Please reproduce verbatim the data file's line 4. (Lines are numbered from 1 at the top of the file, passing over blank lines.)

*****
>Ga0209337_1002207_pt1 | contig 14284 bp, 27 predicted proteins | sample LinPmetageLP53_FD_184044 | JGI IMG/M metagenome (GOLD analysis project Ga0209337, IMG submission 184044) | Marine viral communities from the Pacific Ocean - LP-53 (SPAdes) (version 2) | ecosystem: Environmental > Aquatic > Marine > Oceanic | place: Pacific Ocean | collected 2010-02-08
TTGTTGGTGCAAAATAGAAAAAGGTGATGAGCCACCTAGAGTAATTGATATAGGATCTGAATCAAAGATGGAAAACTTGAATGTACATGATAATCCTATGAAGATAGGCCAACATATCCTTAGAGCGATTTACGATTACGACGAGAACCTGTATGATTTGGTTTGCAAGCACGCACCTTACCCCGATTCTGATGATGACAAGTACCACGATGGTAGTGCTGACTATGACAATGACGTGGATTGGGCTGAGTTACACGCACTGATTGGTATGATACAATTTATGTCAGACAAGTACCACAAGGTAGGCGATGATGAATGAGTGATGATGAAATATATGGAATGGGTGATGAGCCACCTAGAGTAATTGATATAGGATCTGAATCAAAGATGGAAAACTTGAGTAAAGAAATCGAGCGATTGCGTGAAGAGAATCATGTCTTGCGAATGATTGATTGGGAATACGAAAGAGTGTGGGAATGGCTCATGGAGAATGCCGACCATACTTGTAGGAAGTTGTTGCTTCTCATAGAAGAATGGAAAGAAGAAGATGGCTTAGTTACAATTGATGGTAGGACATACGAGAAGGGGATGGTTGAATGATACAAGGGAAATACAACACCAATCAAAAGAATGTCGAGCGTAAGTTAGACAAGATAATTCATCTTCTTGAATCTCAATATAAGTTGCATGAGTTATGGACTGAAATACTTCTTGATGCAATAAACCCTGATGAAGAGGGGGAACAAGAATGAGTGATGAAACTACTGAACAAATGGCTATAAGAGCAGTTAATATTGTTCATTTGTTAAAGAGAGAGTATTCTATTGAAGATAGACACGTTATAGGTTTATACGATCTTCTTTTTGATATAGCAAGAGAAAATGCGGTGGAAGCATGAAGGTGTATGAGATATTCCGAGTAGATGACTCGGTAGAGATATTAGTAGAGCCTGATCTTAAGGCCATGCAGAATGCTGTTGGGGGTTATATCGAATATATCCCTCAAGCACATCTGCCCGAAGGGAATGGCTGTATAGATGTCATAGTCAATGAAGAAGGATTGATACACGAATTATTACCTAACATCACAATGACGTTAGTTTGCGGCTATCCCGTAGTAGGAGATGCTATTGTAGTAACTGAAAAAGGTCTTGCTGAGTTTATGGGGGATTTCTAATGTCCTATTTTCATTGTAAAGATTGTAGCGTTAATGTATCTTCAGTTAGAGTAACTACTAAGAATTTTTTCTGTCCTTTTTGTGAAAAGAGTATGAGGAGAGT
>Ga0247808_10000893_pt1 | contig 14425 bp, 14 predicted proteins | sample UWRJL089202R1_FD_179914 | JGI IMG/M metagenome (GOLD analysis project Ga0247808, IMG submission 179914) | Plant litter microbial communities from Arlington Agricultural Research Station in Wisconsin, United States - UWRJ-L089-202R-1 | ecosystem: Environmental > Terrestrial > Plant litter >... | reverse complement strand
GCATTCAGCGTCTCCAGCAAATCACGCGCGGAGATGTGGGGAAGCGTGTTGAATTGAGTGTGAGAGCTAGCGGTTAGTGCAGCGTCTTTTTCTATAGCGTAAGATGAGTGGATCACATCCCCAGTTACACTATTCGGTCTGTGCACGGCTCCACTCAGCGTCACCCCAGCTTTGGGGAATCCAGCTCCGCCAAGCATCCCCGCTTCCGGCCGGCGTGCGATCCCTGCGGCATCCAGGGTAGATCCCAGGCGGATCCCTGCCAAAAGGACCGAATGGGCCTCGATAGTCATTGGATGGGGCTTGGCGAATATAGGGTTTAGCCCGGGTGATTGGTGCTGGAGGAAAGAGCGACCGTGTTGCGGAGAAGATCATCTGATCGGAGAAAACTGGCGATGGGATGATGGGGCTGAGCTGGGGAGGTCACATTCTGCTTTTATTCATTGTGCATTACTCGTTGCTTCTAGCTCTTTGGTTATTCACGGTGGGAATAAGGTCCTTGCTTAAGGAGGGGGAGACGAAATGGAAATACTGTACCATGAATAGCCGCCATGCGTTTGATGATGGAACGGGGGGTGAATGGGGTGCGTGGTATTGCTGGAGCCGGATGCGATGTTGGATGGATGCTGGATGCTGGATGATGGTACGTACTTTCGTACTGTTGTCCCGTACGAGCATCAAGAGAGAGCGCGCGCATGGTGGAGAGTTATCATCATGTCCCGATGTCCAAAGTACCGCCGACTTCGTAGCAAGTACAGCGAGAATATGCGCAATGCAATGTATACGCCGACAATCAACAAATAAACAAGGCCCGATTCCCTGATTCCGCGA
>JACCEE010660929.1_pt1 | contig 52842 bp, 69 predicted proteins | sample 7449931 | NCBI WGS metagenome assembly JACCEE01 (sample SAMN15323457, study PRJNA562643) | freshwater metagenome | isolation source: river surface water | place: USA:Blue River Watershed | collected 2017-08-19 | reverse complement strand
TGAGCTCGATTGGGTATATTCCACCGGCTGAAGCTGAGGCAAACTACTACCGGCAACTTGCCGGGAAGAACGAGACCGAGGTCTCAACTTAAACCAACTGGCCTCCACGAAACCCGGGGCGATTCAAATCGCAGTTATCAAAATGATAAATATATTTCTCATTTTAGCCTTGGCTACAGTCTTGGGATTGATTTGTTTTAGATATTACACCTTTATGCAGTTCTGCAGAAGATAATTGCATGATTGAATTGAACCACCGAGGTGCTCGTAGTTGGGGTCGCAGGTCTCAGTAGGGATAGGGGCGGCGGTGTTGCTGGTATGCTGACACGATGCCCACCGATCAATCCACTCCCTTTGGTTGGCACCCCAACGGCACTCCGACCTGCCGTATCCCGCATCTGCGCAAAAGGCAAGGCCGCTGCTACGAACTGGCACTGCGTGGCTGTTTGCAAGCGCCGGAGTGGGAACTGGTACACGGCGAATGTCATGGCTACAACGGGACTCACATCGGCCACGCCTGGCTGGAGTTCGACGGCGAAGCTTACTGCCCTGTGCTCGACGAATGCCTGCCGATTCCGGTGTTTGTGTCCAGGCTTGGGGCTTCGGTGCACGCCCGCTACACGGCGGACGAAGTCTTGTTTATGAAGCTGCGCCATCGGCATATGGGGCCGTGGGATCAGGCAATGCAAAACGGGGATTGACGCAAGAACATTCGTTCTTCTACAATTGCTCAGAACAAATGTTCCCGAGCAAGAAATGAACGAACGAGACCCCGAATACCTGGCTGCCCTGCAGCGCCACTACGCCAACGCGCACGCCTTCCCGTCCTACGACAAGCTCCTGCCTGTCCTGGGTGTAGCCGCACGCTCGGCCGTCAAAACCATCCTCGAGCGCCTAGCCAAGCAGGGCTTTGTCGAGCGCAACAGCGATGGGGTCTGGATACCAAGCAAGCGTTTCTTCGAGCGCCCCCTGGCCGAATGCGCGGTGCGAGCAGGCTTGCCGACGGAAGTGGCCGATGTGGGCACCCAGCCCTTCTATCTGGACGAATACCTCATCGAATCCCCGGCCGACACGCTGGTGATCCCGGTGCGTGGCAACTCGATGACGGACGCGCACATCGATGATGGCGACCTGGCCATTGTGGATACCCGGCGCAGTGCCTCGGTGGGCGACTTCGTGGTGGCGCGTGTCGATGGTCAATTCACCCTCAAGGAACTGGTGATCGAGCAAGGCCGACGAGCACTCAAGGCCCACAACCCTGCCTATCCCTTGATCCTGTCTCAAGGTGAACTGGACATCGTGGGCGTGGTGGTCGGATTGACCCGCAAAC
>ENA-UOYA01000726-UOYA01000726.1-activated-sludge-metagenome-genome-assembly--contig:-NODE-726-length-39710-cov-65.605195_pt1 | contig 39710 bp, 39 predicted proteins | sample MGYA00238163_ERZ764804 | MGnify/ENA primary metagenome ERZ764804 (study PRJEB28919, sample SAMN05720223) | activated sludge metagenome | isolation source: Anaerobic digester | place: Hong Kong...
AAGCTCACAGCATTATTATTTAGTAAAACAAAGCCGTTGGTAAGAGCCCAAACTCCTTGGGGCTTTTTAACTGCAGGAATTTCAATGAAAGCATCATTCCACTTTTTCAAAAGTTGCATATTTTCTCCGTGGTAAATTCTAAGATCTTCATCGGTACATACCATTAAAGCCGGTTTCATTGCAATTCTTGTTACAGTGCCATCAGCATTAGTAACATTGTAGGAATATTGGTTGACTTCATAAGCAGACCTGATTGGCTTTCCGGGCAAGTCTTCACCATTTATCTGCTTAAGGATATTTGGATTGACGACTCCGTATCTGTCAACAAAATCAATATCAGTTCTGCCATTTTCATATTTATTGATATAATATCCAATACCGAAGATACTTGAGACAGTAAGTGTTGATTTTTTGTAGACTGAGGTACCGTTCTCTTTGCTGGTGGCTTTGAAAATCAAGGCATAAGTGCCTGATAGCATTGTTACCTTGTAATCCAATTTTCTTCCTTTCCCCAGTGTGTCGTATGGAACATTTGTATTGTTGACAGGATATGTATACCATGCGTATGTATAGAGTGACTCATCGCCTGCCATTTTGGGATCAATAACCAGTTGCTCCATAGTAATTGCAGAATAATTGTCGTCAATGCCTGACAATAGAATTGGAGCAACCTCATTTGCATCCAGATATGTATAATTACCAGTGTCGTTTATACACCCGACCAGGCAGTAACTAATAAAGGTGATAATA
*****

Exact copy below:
GCATTCAGCGTCTCCAGCAAATCACGCGCGGAGATGTGGGGAAGCGTGTTGAATTGAGTGTGAGAGCTAGCGGTTAGTGCAGCGTCTTTTTCTATAGCGTAAGATGAGTGGATCACATCCCCAGTTACACTATTCGGTCTGTGCACGGCTCCACTCAGCGTCACCCCAGCTTTGGGGAATCCAGCTCCGCCAAGCATCCCCGCTTCCGGCCGGCGTGCGATCCCTGCGGCATCCAGGGTAGATCCCAGGCGGATCCCTGCCAAAAGGACCGAATGGGCCTCGATAGTCATTGGATGGGGCTTGGCGAATATAGGGTTTAGCCCGGGTGATTGGTGCTGGAGGAAAGAGCGACCGTGTTGCGGAGAAGATCATCTGATCGGAGAAAACTGGCGATGGGATGATGGGGCTGAGCTGGGGAGGTCACATTCTGCTTTTATTCATTGTGCATTACTCGTTGCTTCTAGCTCTTTGGTTATTCACGGTGGGAATAAGGTCCTTGCTTAAGGAGGGGGAGACGAAATGGAAATACTGTACCATGAATAGCCGCCATGCGTTTGATGATGGAACGGGGGGTGAATGGGGTGCGTGGTATTGCTGGAGCCGGATGCGATGTTGGATGGATGCTGGATGCTGGATGATGGTACGTACTTTCGTACTGTTGTCCCGTACGAGCATCAAGAGAGAGCGCGCGCATGGTGGAGAGTTATCATCATGTCCCGATGTCCAAAGTACCGCCGACTTCGTAGCAAGTACAGCGAGAATATGCGCAATGCAATGTATACGCCGACAATCAACAAATAAACAAGGCCCGATTCCCTGATTCCGCGA